You can upgrade to the latest on prem version, SharePoint 2016. Yes, that’s right — you can stick with your server-based platform. It is not going away. Microsoft recognizes that a percentage of organizations will never be able to move SharePoint activities to the cloud — whether because of compliance and regulatory issues, or out of perceived (or real) data security issues. In these cases, there will continue to be an on premises version of SharePoint available.

As with organizations who plan to stay with their 2010 or older environments, there are advantages (customization and integration flexibility) and disadvantages (slower update/new feature release cadence from Microsoft). As you review your SharePoint strategy, make sure to discuss your requirements and concerns with your Microsoft rep, as they do listen to feedback from customers on which features and capabilities within SharePoint Online (Office 365) should be prioritized for release to the SharePoint 2016 on premises version.

You can move some assets into the cloud, but maintain on prem assets. Hybrid will remain a popular solution for the next few years as the online platform matures, and as organizations slowly migrate their on prem assets toward the cloud model. Some advice for organizations considering this model: be sure that you thoroughly understand the governance and administrative overheard of managing two platforms.

For example, Office 365 provides some great tools and reporting for management of your SharePoint Online environments, but the granularity of this data — and your ability to dig into log files — is very different than what is available on prem. Microsoft is constantly extending Office 365 administration and streamlining processes within workloads (like SharePoint) as well as across workloads. All good stuff. But as part of your platform requirements and planning, be sure to map out your reporting and governance requirements in detail, and thoroughly understand the gaps between platforms.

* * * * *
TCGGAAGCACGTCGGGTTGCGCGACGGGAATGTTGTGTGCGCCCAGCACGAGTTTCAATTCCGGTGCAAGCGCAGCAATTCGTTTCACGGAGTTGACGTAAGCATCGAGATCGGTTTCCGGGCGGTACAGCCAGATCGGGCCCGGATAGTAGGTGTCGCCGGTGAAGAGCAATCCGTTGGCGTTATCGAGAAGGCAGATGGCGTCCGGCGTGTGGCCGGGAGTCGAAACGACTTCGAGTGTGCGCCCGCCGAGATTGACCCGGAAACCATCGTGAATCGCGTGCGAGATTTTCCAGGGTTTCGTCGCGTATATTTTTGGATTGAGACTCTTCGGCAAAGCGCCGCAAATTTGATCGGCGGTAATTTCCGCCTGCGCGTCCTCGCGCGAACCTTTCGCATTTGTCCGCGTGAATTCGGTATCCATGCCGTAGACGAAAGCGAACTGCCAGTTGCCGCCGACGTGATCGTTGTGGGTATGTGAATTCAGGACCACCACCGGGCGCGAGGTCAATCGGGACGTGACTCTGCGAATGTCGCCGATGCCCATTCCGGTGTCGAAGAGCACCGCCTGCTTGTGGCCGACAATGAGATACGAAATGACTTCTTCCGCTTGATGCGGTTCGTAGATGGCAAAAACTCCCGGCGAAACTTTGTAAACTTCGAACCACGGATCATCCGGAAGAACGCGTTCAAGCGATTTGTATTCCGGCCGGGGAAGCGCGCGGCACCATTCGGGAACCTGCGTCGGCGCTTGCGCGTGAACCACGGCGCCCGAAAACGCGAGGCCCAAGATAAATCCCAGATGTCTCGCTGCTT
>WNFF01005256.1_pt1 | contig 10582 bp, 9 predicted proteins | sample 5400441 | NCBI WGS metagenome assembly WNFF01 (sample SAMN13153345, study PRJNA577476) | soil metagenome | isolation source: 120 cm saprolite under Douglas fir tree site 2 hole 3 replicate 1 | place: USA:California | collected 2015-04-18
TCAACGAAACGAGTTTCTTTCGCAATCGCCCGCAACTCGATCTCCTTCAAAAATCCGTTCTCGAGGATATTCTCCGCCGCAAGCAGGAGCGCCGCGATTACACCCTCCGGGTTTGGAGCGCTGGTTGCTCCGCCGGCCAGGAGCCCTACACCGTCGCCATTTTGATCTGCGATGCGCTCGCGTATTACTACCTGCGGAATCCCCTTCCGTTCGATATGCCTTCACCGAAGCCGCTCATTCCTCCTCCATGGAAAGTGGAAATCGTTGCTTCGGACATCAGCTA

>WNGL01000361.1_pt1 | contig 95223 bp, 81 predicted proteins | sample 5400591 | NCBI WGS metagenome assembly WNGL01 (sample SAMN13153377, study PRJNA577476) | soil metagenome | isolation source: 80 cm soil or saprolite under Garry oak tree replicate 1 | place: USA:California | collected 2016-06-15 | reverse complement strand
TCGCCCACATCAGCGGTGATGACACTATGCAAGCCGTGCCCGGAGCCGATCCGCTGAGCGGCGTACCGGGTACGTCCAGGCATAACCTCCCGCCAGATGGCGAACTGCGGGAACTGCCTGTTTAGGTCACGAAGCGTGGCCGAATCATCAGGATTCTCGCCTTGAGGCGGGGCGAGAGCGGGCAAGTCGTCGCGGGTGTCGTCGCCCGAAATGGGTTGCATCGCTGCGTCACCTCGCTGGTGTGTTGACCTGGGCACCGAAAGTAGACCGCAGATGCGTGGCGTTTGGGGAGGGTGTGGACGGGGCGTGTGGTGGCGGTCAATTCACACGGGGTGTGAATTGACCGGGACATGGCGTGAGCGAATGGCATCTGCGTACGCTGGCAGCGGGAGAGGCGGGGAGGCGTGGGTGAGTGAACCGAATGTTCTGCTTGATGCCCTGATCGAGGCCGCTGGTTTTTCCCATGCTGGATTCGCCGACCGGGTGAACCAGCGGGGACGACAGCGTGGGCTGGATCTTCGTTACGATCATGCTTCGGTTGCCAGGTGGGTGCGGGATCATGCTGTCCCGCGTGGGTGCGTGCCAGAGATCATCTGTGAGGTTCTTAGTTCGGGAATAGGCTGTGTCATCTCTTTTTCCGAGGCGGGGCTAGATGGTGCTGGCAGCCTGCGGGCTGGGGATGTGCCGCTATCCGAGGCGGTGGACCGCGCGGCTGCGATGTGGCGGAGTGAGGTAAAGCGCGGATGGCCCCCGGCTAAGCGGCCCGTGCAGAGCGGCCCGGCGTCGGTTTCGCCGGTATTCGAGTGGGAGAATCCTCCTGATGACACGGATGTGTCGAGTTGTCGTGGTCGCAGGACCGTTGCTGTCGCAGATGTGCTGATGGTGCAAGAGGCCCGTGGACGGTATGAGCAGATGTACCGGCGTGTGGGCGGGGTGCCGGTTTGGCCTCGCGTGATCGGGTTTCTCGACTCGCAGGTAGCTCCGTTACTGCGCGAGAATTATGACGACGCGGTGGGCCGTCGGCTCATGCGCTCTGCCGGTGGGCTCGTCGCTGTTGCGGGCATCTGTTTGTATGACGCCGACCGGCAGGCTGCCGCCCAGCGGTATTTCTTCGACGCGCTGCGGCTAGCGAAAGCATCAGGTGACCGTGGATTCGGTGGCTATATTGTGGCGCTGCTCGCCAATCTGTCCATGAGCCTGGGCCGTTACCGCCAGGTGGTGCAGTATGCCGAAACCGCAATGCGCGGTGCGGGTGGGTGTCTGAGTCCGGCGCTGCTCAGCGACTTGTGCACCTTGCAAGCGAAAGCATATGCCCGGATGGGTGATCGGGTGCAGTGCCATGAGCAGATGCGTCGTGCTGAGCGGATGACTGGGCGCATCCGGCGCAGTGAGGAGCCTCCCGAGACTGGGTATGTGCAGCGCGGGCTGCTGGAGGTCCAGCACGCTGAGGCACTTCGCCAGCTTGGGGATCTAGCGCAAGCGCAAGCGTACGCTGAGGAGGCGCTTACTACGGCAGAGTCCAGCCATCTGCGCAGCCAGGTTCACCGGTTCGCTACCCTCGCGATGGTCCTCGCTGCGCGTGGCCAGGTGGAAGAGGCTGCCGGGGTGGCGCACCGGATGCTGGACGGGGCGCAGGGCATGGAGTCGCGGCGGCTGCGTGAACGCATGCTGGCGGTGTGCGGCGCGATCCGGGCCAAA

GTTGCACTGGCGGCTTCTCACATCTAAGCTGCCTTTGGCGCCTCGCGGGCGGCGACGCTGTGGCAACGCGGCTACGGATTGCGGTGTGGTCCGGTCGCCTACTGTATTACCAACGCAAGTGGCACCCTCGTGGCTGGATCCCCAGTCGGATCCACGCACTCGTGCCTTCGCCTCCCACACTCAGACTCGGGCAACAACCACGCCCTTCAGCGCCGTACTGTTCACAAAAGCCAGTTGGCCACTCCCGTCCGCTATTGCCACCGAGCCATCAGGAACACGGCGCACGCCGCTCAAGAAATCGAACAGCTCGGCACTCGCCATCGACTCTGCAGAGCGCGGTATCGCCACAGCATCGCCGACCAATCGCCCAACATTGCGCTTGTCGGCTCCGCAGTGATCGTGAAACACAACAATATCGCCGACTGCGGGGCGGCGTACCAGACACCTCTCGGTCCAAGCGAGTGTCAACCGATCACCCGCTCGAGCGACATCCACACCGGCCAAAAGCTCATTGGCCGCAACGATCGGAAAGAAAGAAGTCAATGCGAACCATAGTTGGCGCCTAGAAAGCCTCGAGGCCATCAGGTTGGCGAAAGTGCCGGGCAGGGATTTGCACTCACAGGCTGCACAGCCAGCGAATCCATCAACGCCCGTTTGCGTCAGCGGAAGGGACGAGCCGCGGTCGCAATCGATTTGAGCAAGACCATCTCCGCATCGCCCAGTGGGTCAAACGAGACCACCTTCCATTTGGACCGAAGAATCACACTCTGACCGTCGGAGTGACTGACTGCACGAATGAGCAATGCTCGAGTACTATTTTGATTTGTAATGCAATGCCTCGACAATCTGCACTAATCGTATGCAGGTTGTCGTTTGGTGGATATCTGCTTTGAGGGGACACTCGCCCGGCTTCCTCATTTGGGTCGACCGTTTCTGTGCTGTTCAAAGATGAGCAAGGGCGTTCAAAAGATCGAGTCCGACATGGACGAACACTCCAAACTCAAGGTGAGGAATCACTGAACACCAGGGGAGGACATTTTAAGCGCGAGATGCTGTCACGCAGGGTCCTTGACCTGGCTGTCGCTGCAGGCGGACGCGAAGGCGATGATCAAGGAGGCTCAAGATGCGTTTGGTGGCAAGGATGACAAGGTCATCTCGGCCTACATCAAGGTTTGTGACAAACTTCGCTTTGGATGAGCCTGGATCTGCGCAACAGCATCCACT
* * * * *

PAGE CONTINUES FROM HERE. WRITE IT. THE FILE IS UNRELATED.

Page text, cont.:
As you begin to think about your SharePoint plans, remember to do your homework on what you need, what is possible, and where there are gaps. I was talking with fellow MVP Jason Himmelstein (@sharepointlhorn) from Rackspace about his recommendations for organizations thinking about upgrading from older versions of SharePoint, and about moving to the cloud or remaining on prem, and here’s what he had to say:

First, either option is better than where you are today.

Most organization still on SharePoint 2007 is there for one of two reason:

1.) you haven’t upgraded for financial reasons

2.) your organization prefers to stay a rev or two behind because of trust issues

If the answer is #1 then make the upgrade to 2016 because you likely aren’t going to be offered another opportunity to “upgrade” for another 9 years and the way that Microsoft is updating SharePoint 2016 has changed so that you will be able to enhance your world through hybrid means without having to do another massive upgrade project.

If the answer is #2, I still suggest going to SharePoint 2016 for all of the compliance opportunities and security enhancements in the product, however if you choose to go to SharePoint 2013 you will still be able to take advantage of some of the newer hybrid features. It will just be a financial investment that you will end up making again to get up to SharePoint 2016 later.

Microsoft is focused on the experience of the user as we move forward from here and you will ultimately be happier if you make the choice to get on SharePoint 2016.

I think Jason would agree that every customer should migrate to the latest version when it makes sense for their business to do so — not because a vendor tells you it is time to move. There is tremendous value in being on the latest version of SharePoint, and separately, there is value in moving to the cloud. But the reality is that there is more value to be achieved, at least for the time being, by sticking with your older system with its customizations and Line of Business (LoB) integrations. There may also be security or regulatory issues may require you to keep certain assets on premises, while other assets and workloads can easily fit into the cloud model. Go into these decisions with your eyes wide open. And as always, make informed decisions about how to move forward.

Christian Buckley

Christian is a Microsoft Regional Director and M365 Apps & Services MVP, and an award-winning product marketer and technology evangelist, based in Silicon Slopes (Lehi), Utah. He is the Director of North American Partner Management for leading ISV Rencore (https://rencore.com/), leads content strategy for TekkiGurus, and is an advisor for both revealit.TV and WellnessWits. He hosts the monthly #CollabTalk TweetJam, the weekly #CollabTalk Podcast, and the Microsoft 365 Ask-Me-Anything (#M365AMA) series.